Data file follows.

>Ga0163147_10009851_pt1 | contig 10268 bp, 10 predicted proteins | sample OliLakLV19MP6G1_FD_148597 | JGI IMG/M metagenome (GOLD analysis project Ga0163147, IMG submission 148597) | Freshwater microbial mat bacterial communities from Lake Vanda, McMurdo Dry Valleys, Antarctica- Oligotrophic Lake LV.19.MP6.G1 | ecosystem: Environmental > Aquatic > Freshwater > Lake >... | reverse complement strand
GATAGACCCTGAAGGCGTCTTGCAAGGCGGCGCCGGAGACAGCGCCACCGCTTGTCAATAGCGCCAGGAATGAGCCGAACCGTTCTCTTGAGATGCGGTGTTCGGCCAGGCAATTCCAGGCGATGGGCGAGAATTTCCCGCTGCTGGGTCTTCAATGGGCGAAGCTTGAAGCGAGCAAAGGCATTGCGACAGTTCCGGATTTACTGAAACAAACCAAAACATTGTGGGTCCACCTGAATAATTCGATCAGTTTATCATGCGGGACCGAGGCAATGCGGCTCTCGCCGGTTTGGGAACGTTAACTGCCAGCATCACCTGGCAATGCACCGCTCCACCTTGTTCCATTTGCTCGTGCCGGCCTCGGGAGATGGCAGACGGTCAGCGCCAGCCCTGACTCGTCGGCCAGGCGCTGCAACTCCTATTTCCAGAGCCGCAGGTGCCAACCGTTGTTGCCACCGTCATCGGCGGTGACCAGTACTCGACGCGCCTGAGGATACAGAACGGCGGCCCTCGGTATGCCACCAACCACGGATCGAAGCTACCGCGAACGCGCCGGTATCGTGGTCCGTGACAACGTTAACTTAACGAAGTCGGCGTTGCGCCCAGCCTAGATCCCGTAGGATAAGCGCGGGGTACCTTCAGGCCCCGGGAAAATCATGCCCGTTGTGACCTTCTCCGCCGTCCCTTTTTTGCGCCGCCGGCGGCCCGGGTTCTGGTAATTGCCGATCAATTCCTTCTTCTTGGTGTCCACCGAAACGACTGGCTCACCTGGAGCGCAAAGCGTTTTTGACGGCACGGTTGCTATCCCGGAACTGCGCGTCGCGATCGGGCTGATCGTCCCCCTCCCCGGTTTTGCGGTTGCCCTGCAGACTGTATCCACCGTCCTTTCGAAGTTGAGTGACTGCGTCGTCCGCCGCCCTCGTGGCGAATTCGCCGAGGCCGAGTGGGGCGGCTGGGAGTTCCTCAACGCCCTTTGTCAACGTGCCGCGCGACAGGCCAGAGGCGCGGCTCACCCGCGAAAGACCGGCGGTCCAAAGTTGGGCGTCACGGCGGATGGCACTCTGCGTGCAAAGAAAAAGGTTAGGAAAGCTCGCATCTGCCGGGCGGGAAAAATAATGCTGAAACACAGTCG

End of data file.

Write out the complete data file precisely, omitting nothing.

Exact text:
>Ga0163147_10009851_pt1 | contig 10268 bp, 10 predicted proteins | sample OliLakLV19MP6G1_FD_148597 | JGI IMG/M metagenome (GOLD analysis project Ga0163147, IMG submission 148597) | Freshwater microbial mat bacterial communities from Lake Vanda, McMurdo Dry Valleys, Antarctica- Oligotrophic Lake LV.19.MP6.G1 | ecosystem: Environmental > Aquatic > Freshwater > Lake >... | reverse complement strand
GATAGACCCTGAAGGCGTCTTGCAAGGCGGCGCCGGAGACAGCGCCACCGCTTGTCAATAGCGCCAGGAATGAGCCGAACCGTTCTCTTGAGATGCGGTGTTCGGCCAGGCAATTCCAGGCGATGGGCGAGAATTTCCCGCTGCTGGGTCTTCAATGGGCGAAGCTTGAAGCGAGCAAAGGCATTGCGACAGTTCCGGATTTACTGAAACAAACCAAAACATTGTGGGTCCACCTGAATAATTCGATCAGTTTATCATGCGGGACCGAGGCAATGCGGCTCTCGCCGGTTTGGGAACGTTAACTGCCAGCATCACCTGGCAATGCACCGCTCCACCTTGTTCCATTTGCTCGTGCCGGCCTCGGGAGATGGCAGACGGTCAGCGCCAGCCCTGACTCGTCGGCCAGGCGCTGCAACTCCTATTTCCAGAGCCGCAGGTGCCAACCGTTGTTGCCACCGTCATCGGCGGTGACCAGTACTCGACGCGCCTGAGGATACAGAACGGCGGCCCTCGGTATGCCACCAACCACGGATCGAAGCTACCGCGAACGCGCCGGTATCGTGGTCCGTGACAACGTTAACTTAACGAAGTCGGCGTTGCGCCCAGCCTAGATCCCGTAGGATAAGCGCGGGGTACCTTCAGGCCCCGGGAAAATCATGCCCGTTGTGACCTTCTCCGCCGTCCCTTTTTTGCGCCGCCGGCGGCCCGGGTTCTGGTAATTGCCGATCAATTCCTTCTTCTTGGTGTCCACCGAAACGACTGGCTCACCTGGAGCGCAAAGCGTTTTTGACGGCACGGTTGCTATCCCGGAACTGCGCGTCGCGATCGGGCTGATCGTCCCCCTCCCCGGTTTTGCGGTTGCCCTGCAGACTGTATCCACCGTCCTTTCGAAGTTGAGTGACTGCGTCGTCCGCCGCCCTCGTGGCGAATTCGCCGAGGCCGAGTGGGGCGGCTGGGAGTTCCTCAACGCCCTTTGTCAACGTGCCGCGCGACAGGCCAGAGGCGCGGCTCACCCGCGAAAGACCGGCGGTCCAAAGTTGGGCGTCACGGCGGATGGCACTCTGCGTGCAAAGAAAAAGGTTAGGAAAGCTCGCATCTGCCGGGCGGGAAAAATAATGCTGAAACACAGTCG